Letter: Trapping is cruel, ineffective, and indiscriminate in that family pets will get caught in them

Letter submitted from Sherry Wernicke, Aug 21, 2017

Many thanks to State Representative Fred Camillo, a dedicated animal advocate, who proposed a bill this year to allow municipalities to ban trapping, a practice that has no place in a civilized society.

Currently, only one town in Connecticut, Westport, is statutorily empowered to ban hunting and trapping and Westport has successfully banned both.

Sadly, this good bill did not have a public hearing and many speculate that it was the Department of Energy and Environmental Protection (DEEP) who killed it.

DEEP has a controversial history of promoting lethal methods of handling conflicts with wildlife when non-lethal, sustainable solutions exist that are less expensive, as effective, and certainly less cruel to implement.

DEEP is currently working vigorously behind the scenes to reverse Westport’s longstanding ban on trapping and it must be questioned if this is in response to Rep. Camillo’s bill.

The problem with trapping is that it is cruel, ineffective, and indiscriminate in that family pets will get caught in them.

Don’t let anyone tell you padded leghold traps are any less cruel. Being caught in a leghold trap has to be one of the most terrifying, painful, and horrific ways to make an animal suffer and all needlessly.

Fortunately, the science-based solutions are simple and far more cost-effective. Solutions include removing outside attractants like garbage and pet food and hazing, such as waving your arms and making noise like a whistle. Hazing effectively trains coyotes to stay away.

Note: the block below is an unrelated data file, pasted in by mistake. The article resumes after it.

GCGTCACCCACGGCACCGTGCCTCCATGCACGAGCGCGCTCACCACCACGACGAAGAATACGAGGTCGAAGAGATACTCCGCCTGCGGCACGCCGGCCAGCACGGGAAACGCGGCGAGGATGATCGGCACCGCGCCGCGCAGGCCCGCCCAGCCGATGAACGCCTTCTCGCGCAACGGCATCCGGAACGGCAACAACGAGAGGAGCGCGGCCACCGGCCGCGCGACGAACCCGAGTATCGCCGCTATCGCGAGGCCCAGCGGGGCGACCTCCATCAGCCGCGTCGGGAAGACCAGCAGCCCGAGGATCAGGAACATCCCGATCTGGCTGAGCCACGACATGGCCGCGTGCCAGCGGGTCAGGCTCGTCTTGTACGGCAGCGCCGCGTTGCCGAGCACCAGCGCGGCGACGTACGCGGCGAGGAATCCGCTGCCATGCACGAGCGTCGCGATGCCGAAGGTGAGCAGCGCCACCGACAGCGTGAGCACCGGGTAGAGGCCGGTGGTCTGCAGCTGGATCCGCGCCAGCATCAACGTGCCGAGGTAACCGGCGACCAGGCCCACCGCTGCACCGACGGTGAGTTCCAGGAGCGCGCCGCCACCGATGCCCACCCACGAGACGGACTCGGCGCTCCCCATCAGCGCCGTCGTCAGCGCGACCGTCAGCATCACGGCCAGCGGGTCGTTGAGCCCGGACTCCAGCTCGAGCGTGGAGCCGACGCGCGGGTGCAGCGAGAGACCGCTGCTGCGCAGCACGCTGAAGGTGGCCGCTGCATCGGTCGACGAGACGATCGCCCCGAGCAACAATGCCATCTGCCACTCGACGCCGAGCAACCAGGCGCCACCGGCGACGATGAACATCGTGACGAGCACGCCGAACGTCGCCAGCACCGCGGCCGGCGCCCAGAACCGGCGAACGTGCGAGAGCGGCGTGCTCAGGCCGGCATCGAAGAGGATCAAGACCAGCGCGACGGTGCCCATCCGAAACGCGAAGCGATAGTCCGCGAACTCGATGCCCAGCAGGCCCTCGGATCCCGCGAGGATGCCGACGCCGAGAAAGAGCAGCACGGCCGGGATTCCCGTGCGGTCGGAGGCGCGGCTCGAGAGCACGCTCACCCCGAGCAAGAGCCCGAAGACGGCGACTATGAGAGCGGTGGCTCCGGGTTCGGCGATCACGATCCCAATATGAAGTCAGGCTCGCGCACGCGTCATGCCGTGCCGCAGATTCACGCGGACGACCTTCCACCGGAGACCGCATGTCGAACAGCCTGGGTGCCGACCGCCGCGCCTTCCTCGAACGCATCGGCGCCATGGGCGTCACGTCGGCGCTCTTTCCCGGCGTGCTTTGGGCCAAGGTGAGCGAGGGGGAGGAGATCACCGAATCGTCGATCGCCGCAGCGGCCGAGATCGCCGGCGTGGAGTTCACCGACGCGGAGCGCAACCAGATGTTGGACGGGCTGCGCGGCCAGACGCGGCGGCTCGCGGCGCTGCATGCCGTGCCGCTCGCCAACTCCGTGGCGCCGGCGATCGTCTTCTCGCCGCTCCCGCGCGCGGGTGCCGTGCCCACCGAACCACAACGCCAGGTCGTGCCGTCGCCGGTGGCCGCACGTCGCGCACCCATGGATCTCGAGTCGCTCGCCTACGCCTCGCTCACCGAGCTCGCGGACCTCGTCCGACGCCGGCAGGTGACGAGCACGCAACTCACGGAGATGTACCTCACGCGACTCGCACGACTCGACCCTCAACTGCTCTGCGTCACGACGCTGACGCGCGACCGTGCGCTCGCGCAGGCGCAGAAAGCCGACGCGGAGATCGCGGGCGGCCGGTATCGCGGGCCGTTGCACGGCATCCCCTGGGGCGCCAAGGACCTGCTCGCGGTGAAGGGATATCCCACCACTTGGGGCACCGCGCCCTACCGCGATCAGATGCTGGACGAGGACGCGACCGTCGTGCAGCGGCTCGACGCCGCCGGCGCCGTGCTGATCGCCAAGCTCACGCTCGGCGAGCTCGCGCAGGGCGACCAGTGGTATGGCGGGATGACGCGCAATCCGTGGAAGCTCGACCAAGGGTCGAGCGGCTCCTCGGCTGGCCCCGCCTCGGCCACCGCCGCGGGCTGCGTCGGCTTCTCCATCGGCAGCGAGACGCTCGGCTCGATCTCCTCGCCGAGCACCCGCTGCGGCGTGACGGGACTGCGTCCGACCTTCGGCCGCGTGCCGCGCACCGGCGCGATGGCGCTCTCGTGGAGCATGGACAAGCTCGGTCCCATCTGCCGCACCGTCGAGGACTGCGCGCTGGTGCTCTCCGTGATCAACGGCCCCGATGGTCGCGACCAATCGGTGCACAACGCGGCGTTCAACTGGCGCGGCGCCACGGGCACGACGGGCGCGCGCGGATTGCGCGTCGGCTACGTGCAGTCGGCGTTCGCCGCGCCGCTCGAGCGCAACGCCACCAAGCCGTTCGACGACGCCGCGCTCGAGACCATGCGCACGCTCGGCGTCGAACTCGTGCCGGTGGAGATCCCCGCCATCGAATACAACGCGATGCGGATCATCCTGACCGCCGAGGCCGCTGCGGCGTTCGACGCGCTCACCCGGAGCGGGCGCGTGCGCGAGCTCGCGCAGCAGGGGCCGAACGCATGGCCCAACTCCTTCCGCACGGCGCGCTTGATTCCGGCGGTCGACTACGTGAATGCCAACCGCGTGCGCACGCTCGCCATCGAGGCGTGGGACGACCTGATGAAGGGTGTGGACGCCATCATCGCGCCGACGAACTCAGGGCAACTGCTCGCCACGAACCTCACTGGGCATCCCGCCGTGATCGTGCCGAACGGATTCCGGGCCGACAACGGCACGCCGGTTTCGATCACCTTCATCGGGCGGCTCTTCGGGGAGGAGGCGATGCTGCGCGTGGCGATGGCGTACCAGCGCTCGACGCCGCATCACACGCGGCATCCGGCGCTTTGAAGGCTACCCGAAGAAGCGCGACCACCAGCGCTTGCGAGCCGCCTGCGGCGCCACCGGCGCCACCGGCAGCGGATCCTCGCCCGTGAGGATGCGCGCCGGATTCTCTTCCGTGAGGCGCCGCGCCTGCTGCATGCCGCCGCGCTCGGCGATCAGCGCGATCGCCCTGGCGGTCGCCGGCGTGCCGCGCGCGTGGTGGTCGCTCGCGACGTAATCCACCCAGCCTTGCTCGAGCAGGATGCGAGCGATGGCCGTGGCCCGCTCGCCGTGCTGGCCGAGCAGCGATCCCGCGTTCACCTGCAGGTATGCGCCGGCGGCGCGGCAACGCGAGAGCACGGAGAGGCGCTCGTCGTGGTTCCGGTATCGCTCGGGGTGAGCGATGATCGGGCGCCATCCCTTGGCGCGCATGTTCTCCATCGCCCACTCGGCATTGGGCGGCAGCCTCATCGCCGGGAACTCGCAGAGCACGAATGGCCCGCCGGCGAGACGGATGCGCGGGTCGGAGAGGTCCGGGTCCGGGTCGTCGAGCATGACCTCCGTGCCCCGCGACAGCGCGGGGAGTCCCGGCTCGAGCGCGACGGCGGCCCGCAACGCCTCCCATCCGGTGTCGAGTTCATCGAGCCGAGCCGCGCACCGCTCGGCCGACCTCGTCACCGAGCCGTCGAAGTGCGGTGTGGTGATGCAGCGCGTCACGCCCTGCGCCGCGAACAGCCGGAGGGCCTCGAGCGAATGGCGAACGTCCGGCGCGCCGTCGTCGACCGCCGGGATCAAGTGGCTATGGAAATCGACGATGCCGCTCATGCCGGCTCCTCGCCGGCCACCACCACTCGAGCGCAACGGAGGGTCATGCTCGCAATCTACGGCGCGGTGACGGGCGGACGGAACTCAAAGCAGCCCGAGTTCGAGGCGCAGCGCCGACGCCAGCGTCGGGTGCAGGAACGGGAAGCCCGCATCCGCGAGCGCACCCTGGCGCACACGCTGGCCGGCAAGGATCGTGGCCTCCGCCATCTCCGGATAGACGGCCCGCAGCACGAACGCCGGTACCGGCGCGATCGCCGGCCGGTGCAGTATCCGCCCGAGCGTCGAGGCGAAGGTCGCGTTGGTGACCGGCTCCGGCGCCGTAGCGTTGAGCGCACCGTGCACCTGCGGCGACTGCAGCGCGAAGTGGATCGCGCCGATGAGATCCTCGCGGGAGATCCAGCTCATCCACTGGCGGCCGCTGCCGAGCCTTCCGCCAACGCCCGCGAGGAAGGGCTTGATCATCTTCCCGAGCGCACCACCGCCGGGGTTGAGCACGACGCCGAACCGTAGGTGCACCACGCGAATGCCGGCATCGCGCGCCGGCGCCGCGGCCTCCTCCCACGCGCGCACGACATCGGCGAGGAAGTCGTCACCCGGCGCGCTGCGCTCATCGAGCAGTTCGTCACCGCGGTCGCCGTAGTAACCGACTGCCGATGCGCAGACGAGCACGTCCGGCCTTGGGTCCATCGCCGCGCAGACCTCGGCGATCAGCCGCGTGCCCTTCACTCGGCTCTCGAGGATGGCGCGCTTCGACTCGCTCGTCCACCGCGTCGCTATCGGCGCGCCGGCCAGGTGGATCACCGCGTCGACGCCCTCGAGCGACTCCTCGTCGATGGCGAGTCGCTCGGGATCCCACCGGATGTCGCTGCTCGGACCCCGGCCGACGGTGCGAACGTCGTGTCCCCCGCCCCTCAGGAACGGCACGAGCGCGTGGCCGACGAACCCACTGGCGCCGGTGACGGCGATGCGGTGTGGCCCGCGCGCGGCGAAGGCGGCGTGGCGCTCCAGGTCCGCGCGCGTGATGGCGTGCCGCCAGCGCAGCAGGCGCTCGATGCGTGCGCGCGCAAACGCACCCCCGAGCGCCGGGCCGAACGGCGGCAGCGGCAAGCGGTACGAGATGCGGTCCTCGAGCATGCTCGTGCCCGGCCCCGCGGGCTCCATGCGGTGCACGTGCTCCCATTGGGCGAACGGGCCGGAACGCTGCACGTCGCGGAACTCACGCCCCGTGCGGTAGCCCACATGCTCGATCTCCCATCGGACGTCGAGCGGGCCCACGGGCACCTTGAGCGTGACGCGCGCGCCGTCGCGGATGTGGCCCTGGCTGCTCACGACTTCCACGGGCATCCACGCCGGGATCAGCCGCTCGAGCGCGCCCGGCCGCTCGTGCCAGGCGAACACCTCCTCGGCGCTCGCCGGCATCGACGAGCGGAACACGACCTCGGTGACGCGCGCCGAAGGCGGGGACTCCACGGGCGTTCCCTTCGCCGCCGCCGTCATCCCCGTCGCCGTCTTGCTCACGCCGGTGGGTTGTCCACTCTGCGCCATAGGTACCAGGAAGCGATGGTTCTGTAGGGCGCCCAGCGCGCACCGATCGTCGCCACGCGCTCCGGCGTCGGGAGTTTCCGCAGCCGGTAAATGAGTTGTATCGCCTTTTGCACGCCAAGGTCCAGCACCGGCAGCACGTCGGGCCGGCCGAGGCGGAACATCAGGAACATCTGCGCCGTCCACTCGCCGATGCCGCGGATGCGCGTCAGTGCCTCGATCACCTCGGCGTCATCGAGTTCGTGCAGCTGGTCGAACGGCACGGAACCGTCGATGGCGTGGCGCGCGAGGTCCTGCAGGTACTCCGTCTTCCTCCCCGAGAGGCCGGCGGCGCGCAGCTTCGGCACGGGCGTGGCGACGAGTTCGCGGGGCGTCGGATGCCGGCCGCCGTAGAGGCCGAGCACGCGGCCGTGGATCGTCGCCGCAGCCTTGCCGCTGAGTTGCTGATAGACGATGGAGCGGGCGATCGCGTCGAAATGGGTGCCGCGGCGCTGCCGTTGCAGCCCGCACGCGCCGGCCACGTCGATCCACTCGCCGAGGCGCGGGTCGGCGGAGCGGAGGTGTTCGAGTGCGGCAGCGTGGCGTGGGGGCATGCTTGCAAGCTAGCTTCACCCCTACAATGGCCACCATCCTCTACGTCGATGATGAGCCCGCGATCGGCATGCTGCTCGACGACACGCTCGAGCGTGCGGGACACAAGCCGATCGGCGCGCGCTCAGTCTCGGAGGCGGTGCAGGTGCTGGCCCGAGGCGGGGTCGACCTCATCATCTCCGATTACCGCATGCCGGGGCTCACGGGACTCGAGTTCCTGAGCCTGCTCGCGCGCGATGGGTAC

It’s also vital for pet owners to make sure that their dogs and cats are in a safe situation; supervised, leashed, fenced-in yards, and cats kept indoors. When walking, you also need to be aware of your surroundings.

But, foremost, trapping detracts attention from solutions that work and is the wrong tool for the job. It is simply ineffective and often makes the problem and desired result of controlling population size worse.

It exacerbates populations by disrupting pack populations, encouraging other pairs to mate and leading to even more reproduction.

DEEP needs to implement science-based policies that reflect the public’s demand for humane treatment of animals and voters need to vote in lawmakers who force DEEP to stop pandering to trappers and hunters, a very small minority in our state.

Sherry Wernicke
Greenwich, CT

See also:

‘Coyote Safety Kits’ for Greenwich Residents Available on a Case by Case Basis

  • Annie Hornish

    I agree wholeheartedly! No such thing as a humane trap–both “padded” and unpadded traps are barbaric. “Wring-off” is a term used to describe a caught animal twisting a limb off in order to escape; this happens with enough frequency that trappers have a name for it.

  • Lori Fogler Nicholson

    Towns should have the right to maintain their own decisions but especially when the town’s residents are ethically opposed to a practice such as trapping.

  • Natalie Jarnstedt

    The “padding” is ridiculous – the traps are still effective and animals often chew off their paws in order to get away. A padded trap also gets “trash” animals (any non-target animal), people’s pets become “sitting ducks”, making it even easier for predators to kill them. All trapping is barbaric, banned in almost 100 nations and several states in the US!